The wife of South Carolina secessionist governor Francis W. Pickens and known as the “Queen of the Confederacy,” Lucy Holcombe Pickens (1832–1899) was during her lifetime one of the most famous women in the South. Indeed, she was the only woman pictured on Confederate currency. Rumor was that in her youth she published a novel under a pseudonym. Recently discovered as The Free Flag of Cuba; or, The Martyrdom of Lopez: A Tale of the Liberating Expedition of 1851, a romanticized account of the 1851 filibustering expedition to Cuba lead by Narciso López, it was published under the alias H. M. Hardimann in 1854. With this new edition, Orville Vernon Burton and Georganne B. Burton resurrect Holcombe’s lost work and prove it to be a window on many pressing nineteenth-century issues, including patriotism, freedom, independence, imperialism, nationalism, race, the role of southern women, and slavery.
A not-so-subtle plea for U.S. support for Cuban independence from Spain, Holcombe’s novel vindicates López and his men, who were officially regarded as mercenaries, some of them captured and executed. The young author was determined to have an influence on the national debates of her time, and her book declared to the world that the López campaign was noble and he and his men were martyred heroes.
Revealing the link between gender issues and filibustering, Holcombe’s tale clearly reflects the values southern aristocratic women expected in men, even if preserving those values meant death and defeat — a harbinger of ardent support for the Confederacy by women like Lucy. Like the South’s secession, the López expedition was an abject failure, and the novel eerily presages Lost Cause mythology.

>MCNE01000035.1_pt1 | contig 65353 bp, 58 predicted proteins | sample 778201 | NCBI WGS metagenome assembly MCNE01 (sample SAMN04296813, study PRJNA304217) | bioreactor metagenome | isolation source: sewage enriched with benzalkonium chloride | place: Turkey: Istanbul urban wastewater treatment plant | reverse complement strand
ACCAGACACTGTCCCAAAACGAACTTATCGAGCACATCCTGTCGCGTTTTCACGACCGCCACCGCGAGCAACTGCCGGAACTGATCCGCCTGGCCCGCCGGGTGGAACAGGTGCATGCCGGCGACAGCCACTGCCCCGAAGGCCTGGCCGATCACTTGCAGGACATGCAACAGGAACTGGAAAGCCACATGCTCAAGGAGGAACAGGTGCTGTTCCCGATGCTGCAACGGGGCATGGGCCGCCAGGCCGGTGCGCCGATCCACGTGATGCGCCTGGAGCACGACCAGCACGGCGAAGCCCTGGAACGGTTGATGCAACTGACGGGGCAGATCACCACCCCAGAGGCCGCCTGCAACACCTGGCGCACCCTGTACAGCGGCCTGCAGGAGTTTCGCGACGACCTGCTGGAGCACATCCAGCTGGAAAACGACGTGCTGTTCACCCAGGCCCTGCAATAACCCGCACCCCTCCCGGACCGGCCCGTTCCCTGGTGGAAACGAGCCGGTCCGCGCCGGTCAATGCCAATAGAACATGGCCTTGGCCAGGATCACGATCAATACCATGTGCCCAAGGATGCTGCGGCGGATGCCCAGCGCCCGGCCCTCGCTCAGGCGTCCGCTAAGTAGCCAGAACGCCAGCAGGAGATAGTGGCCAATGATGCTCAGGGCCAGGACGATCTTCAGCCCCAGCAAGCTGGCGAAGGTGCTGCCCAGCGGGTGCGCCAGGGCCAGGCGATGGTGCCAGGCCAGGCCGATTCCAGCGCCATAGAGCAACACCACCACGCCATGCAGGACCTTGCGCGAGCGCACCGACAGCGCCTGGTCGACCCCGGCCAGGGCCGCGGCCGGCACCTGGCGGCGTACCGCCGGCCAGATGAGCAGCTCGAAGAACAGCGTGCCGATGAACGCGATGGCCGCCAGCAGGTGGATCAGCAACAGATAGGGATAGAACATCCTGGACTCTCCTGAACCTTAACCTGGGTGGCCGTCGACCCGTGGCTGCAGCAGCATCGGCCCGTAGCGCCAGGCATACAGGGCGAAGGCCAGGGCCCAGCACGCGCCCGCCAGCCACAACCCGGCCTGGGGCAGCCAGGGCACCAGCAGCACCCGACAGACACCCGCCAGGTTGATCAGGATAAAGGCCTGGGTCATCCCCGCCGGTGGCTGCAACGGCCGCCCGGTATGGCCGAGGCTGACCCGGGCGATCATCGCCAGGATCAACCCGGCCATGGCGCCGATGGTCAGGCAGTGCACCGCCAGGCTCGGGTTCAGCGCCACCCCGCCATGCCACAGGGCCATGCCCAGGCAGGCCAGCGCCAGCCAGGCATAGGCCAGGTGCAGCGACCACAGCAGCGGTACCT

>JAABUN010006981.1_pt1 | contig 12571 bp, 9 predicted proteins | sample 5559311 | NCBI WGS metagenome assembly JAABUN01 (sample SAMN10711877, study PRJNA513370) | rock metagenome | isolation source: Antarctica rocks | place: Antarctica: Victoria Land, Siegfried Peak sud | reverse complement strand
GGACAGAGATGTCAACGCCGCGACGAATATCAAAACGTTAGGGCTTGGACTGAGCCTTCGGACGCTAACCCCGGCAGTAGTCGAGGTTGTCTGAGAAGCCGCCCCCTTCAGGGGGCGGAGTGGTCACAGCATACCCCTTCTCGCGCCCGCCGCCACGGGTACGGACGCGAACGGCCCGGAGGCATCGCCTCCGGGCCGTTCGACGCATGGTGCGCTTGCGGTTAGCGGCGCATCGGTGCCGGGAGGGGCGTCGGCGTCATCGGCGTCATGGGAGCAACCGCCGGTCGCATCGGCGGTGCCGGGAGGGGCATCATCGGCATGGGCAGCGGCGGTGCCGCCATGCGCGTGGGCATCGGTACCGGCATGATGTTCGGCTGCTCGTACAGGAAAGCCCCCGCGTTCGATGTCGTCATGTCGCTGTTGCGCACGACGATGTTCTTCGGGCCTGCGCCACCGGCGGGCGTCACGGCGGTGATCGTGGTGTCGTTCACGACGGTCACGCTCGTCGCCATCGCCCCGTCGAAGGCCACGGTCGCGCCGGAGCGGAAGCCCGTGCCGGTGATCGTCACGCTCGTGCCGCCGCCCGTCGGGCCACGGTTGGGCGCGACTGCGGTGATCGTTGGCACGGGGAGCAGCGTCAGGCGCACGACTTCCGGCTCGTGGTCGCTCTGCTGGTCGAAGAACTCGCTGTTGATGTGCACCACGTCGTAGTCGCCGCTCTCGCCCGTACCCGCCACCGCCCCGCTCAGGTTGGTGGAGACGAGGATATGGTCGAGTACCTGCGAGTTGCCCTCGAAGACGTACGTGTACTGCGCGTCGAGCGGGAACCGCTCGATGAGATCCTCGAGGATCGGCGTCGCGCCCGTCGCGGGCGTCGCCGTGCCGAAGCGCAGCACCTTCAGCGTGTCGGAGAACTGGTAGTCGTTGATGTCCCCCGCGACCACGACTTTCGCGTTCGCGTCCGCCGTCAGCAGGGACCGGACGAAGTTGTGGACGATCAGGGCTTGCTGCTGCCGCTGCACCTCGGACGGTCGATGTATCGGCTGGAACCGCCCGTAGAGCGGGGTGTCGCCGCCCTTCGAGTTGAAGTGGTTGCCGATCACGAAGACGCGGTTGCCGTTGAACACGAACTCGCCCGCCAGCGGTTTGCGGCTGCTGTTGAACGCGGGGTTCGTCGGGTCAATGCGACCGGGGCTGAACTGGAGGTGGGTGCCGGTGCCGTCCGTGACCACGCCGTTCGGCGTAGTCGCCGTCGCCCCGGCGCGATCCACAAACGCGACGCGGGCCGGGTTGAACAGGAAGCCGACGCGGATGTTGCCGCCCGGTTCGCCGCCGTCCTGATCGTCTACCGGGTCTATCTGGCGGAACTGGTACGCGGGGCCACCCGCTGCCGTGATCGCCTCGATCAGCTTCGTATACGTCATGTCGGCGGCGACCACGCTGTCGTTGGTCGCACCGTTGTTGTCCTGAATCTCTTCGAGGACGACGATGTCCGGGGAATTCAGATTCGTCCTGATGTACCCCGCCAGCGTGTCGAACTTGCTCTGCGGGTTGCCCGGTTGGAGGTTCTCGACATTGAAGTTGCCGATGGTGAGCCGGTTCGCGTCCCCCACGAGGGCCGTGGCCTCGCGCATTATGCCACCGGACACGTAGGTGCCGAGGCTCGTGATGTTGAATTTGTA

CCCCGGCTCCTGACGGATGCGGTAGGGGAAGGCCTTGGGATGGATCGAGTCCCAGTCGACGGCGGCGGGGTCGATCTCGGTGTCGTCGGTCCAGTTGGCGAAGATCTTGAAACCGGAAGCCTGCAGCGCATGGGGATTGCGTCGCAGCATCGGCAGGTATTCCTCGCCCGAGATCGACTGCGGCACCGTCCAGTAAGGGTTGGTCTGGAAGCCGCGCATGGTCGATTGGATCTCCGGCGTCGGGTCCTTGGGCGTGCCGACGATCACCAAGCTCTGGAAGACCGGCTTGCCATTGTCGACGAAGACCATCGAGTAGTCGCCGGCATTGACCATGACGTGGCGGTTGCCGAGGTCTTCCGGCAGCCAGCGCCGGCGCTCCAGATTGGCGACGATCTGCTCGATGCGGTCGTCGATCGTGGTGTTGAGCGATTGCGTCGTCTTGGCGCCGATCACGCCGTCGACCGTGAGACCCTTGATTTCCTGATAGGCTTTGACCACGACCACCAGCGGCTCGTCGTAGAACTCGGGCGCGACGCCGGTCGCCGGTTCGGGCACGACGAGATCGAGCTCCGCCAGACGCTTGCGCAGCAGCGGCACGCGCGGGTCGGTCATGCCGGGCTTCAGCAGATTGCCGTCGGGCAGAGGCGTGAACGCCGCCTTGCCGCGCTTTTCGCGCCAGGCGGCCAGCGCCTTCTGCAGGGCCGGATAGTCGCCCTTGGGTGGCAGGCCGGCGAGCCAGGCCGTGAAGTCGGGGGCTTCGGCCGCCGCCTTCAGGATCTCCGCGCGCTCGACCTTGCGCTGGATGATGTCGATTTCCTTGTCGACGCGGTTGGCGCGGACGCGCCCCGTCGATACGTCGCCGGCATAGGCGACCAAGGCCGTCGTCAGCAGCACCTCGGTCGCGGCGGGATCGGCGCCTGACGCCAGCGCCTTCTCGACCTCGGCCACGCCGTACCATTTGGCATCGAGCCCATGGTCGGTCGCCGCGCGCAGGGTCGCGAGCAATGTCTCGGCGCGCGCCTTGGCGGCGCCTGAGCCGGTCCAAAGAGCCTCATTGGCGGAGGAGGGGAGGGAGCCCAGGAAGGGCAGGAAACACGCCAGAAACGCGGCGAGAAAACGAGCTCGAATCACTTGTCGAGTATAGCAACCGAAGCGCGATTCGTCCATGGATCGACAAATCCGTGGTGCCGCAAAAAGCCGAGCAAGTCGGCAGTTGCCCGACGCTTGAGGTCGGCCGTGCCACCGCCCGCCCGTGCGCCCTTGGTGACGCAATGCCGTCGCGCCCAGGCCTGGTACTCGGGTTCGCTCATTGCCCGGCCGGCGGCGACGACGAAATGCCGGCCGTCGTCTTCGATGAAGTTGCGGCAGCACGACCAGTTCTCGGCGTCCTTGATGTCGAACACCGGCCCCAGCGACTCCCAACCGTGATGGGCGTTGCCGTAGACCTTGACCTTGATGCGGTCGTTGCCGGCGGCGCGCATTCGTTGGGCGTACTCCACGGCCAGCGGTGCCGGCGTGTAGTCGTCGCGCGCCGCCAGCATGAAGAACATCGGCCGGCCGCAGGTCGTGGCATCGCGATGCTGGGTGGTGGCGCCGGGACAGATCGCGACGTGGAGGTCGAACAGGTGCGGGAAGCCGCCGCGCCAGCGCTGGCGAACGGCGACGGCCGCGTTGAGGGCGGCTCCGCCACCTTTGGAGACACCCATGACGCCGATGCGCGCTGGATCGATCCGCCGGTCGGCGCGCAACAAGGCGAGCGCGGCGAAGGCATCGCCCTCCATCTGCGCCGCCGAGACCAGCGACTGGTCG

With an illuminating introduction detailing the life of Lucy Petway Holcombe Pickens and the historical context of her novel, this new edition of The Free Flag of Cuba is a welcome glimpse into the mind and value system of the southern belle who would become a southern icon.
Georganne B. Burton is an independent scholar, writer, and community activist. The Burtons live in Urbana and have five daughters.
Professor of history, University Scholar, and Distinguished Teacher/Scholar at the University of Illinois at Urbana-Champaign, Orville Vernon Burton is the author or editor of seven books, including In My Father’s House Are Many Mansions: Family and Community in Edgefield, South Carolina.
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